Nocturnal EMG studies of patients diagnosed with migraine show nearly twice the temporalis clenching EMG levels and double the bite force as matched asymptomatic controls, leading to the speculation that parafunctional clenching activity may have some role in headache pathogenesis [14]. Traditional mouthpieces (or “splints”) used to treat temporomandibular disorders are designed to reduce strain and load on the TM joint while the patient is clenching on the splint. This is accomplished by providing an ideal bi-lateral posterior clenching surface on the splint which immobilizes and stabilizes the joint. However, this occlusal design provides an ideal clenching surface for the molars and therefore cannot curtail potential temporalis jaw-clenching intensity, and may allow for jaw-clenching to intensify [15, 16] which may perpetuate migraine symptoms, resulting in the conclusion that “splints” are ineffective.

When using a splint to treat a population of patients who have headache attributed to a TM disorder, approximately 1/3 discontinue use due to an increase of symptoms, 1/3 will report no effect, while only 1/3 will improve [17, 18].

Intra-oral splints have traditionally been sub-divided into two broad categories: the full coverage splints, which cover an entire dental arch; and the partial coverage splints, which cover either the posterior molar segments, or the anterior segment (from canine to canine tooth). By providing for molar and/or canine contact through their long axis, both designs allow for ungoverned clenching intensity. The Nociceptive Trigeminal Inhibition Tension Suppression System (NTI) is a partial coverage device that minimizes clenching intensity and the subsequent afferent nociceptive activity by providing for only incisor’s edges occluding contact on the splint (while ensuring canine and posterior molar separation). The NTI is a semi-custom intraoral mouthpiece approved by the FDA in 2001 for the prophylactic treatment of medically diagnosed migraine pain through reduction of trigeminally-innervated muscular activity [19].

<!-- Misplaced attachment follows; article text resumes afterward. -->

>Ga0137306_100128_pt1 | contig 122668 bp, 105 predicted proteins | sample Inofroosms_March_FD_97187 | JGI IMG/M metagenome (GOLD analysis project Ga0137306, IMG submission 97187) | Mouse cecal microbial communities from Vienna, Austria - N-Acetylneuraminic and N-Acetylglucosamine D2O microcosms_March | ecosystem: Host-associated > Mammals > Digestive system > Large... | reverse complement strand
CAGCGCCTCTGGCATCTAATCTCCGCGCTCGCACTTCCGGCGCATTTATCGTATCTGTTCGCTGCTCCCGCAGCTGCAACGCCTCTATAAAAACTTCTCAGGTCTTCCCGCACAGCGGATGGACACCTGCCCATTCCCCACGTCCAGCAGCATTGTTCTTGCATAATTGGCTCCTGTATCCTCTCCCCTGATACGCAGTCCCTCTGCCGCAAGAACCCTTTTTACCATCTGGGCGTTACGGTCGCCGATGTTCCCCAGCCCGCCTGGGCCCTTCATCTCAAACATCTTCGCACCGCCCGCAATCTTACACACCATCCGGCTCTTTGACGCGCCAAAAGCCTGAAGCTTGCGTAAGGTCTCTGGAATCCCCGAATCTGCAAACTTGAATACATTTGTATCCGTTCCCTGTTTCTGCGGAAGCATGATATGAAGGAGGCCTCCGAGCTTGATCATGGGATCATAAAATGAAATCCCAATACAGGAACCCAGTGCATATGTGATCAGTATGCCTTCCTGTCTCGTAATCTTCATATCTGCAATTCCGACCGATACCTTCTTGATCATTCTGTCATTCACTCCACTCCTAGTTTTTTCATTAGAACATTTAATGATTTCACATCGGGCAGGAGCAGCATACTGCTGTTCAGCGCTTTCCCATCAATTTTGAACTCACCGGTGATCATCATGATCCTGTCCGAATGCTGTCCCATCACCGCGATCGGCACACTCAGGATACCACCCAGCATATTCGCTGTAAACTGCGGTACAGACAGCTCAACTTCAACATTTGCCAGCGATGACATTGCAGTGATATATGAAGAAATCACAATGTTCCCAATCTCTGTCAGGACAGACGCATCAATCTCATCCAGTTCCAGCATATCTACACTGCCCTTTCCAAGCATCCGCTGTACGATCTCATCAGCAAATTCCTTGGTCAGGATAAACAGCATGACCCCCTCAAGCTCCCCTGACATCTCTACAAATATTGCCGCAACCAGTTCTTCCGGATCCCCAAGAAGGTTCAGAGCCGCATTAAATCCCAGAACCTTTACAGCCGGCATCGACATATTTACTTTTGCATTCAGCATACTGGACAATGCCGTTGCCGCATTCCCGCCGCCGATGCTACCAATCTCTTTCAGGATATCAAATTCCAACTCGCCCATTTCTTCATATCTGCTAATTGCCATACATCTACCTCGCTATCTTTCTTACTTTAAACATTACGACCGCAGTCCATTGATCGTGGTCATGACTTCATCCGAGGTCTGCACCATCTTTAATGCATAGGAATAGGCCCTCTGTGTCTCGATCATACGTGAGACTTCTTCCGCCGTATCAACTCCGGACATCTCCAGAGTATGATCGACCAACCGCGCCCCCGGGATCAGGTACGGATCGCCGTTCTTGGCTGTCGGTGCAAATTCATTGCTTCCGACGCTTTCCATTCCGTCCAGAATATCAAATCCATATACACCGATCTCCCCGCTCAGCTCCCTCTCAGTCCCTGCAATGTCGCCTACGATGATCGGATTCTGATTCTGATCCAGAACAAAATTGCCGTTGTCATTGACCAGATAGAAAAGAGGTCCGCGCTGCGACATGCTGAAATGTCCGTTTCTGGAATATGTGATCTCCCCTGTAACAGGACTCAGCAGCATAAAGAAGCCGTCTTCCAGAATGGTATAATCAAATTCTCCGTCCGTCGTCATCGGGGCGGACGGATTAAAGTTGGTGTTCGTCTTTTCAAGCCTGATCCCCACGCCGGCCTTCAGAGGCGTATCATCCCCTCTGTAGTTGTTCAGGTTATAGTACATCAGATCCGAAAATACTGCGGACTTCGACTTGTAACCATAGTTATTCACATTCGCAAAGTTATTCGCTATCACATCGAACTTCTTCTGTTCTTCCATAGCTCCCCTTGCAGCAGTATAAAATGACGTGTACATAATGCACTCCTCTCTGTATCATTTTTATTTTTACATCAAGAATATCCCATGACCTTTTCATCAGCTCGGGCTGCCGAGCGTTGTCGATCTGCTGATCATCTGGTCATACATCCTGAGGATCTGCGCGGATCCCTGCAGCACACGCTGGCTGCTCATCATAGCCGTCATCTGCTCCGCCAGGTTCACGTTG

A placebo controlled cross-over pilot study was done with IRB oversight to assess the efficacy of the NTI splint using the change in the HIT-6 score as the primary outcome measure. A power analysis was not done, as this pilot study’s results will indicate the signal if a larger study is warranted. The HIT-6 score was selected as the outcome measure, as the goal was to focus on improving disability, as in chronic migraine, changes in headache days may not be as helpful as improving disability [20]. This was a single blind study and participants were treated with both a placebo device and an NTI device. The participants were not aware of which device was FDA approved, while practitioners were familiar with the NTI.

Thirty consecutive refractory Chronic Migraine (CM) patients managed at a Neurology Headache Center, were referred to a dental practice to be considered for the study. 25 consented and completed a baseline Headache Impact Test (HIT-6) questionnaire [21, 22]. The HIT-6 measures both the severity of pain and the adverse impact that headache has on the quality of the sufferer’s life.

For this study a positive result was a one-level shift to a lesser HIT-6 category negative impact after use of the oral device:

  • Little or no impact;

  • Some impact with considerable pain;

  • Substantial impact with severe pain;

  • Severe impact with disabling pain.

The subjects were consented and informed that this study was designed to compare the efficacy of migraine prevention, if any, provided by two different intraoral devices that were worn during sleep that were positioned and retained in the anterior region of the mouth. No other descriptions or details of the devices to be used were discussed with the subjects. Each subject was then treated with either an NTI device (Fig. 1) or a placebo device (Fig. 2).

Fig. 1
figure 1

NTI device. 1) Initial closure. 2) Lower device 3) protrusive position. 4) retrusive position. The device must be modified to ensure incisor edge contact in the extremes of each position

Fig. 2
figure 2

Placebo device. 1. No device. 2. Warmed thermoplastic in place 3. Cooled thermoplastic. 4. Final placebo device. 5. Placebo in place